More than most people, the alcoholic leads a double life. He is very much the actor. To the outer world he presents his stage character. This is the one he likes his fellows to see. He wants to enjoy a certain reputation, but knows in his heart he doesn’t deserve it.
The inconsistency is made worse by the things he does on his sprees. Coming to his senses, he is revolted at certain episodes he vaguely remembers. These memories are a nightmare. He trembles to think someone might have observed him. As fast as he can, he pushes these memories far inside himself. He hopes they will never see the light of day. He is under constant fear and tension – that makes for more drinking.
Psychologists are inclined to agree with us. We have spent thousands of dollars for examinations. We have seldom told them the whole truth nor have we followed their advice. Unwilling to be honest with these sympathetic men, we were honest with no one else. Small wonder many in the medical profession have a low opinion of alcoholics and their chance for recovery!
We must be entirely honest with somebody if we expect to live long or happily in this world. Rightly and naturally, we think well before we choose the person or persons with whom to take this intimate and confidential step. Those of us belonging to a religious denomination which requires confession must, and of course, will want to go to the properly appointed authority whose duty it is to receive it. We often find such a person quick to see and understand our problem. Of course, we sometimes encounter people who do not understand alcoholics.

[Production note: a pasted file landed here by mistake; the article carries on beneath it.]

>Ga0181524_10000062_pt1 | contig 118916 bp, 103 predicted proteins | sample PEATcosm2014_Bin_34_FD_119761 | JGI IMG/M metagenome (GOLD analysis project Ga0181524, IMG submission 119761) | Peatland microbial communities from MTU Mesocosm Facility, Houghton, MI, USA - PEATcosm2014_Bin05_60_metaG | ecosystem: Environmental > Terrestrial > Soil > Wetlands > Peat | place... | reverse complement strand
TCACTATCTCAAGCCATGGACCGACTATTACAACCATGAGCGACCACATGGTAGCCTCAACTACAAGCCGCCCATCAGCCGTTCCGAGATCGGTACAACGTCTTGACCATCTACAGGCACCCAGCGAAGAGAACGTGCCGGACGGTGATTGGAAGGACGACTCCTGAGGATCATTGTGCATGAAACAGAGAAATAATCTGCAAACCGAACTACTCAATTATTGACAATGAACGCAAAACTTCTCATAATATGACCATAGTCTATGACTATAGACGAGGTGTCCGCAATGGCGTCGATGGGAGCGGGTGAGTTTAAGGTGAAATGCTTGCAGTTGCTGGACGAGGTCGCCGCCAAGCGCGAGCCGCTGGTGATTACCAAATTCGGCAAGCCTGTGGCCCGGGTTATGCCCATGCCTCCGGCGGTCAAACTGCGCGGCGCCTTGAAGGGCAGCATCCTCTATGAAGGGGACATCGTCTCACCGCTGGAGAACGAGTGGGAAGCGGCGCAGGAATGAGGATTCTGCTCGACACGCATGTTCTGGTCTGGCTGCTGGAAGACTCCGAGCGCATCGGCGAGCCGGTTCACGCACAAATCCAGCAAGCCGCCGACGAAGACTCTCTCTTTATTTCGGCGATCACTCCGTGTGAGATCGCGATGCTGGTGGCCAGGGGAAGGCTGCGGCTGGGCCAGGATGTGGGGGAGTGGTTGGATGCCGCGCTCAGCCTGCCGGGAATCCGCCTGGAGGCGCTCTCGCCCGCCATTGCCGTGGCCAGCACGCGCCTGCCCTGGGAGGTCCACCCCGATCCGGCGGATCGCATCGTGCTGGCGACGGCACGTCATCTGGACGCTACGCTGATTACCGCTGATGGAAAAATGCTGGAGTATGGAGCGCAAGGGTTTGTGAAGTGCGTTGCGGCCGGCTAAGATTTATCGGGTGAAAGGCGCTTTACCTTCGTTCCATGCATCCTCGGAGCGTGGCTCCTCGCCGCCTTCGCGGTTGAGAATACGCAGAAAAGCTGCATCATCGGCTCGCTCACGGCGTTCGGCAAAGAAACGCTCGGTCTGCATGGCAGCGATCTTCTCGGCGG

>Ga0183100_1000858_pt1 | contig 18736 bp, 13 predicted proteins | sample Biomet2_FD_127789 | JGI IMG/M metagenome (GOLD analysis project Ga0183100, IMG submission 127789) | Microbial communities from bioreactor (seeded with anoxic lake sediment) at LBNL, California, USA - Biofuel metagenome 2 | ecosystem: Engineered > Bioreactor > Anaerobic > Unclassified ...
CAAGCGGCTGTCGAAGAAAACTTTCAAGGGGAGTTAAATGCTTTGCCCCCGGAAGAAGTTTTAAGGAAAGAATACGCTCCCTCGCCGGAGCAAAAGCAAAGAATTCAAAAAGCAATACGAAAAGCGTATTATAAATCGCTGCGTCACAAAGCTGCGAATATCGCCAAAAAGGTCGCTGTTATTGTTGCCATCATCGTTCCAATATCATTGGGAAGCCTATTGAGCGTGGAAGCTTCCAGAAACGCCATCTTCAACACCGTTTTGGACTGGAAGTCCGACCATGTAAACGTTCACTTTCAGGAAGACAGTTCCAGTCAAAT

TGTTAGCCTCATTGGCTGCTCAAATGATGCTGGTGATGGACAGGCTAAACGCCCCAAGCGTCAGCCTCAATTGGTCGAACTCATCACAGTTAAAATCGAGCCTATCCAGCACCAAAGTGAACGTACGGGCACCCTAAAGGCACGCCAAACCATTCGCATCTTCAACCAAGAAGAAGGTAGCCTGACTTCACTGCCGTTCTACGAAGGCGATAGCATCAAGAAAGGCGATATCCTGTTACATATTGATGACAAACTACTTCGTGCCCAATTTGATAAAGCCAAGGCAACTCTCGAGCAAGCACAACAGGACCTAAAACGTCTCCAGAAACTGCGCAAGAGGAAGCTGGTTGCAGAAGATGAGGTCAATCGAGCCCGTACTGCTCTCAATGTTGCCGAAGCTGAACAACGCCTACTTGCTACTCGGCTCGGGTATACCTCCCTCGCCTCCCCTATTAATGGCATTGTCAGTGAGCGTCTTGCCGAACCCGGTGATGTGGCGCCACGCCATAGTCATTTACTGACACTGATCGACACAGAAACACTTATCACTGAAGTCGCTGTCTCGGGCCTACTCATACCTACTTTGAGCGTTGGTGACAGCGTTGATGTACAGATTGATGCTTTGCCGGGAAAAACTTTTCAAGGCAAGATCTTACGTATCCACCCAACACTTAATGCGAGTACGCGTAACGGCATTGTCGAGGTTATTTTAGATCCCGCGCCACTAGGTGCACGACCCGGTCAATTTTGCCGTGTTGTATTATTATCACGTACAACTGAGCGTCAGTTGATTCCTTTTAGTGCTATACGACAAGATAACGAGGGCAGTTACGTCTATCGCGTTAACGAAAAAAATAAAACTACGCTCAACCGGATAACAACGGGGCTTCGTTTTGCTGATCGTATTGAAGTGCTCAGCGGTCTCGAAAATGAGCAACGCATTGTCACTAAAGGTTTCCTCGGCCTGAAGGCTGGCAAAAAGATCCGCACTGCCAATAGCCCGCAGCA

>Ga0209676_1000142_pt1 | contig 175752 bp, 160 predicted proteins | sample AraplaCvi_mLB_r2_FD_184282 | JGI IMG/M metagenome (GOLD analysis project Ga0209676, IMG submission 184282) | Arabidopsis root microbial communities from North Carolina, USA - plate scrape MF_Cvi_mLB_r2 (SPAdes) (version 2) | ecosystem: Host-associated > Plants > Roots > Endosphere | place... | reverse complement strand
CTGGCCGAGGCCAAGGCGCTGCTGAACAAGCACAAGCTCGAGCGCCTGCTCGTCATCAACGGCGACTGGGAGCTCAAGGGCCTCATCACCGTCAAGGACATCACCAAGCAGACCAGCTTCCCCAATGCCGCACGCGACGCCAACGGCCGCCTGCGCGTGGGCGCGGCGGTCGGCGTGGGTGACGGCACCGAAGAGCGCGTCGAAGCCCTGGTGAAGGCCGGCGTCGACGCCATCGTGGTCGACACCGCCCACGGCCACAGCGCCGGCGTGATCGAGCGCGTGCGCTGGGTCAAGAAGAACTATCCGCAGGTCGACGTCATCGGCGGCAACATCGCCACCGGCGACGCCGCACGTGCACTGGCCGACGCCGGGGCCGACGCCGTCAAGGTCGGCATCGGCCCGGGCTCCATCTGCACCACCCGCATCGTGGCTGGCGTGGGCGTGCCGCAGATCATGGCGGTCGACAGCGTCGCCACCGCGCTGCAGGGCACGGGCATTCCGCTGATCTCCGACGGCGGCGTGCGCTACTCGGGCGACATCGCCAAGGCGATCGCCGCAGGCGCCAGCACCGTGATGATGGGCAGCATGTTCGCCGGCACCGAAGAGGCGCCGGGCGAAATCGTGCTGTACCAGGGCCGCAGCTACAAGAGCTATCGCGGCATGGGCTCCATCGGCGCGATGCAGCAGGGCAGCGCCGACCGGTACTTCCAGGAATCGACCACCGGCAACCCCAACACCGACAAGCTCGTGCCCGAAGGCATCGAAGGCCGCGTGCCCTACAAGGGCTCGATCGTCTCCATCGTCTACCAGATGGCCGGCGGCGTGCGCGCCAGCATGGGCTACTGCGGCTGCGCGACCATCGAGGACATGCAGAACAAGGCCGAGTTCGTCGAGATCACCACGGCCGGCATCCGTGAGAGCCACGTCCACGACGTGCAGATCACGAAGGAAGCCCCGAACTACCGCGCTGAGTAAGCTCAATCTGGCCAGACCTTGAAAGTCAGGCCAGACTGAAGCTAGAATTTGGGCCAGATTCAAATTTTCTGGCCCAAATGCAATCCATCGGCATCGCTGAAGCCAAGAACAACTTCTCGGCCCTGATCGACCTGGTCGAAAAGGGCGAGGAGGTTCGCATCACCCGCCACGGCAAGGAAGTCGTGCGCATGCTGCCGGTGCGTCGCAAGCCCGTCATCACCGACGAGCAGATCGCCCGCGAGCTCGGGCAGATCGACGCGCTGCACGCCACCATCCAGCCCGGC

If we cannot or would rather not do this, we search our acquaintance for a close-mouthed, understanding friend. Perhaps our doctor or psychologist will be the person. It may be one of our own family, but we cannot disclose anything to our wives or our parents which will hurt them and make them unhappy. We have no right to save our own skin at another person’s expense. Such parts of our story we tell to someone who will understand, yet be unaffected. The rule is we must be hard on ourselves, but always considerate of others.
Reprinted from the Big Book, Alcoholics Anonymous, page #73-74, with permission of AA World Services, Inc.
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DNA Newspaper Mumbai Edition Published Date: May 22, 2012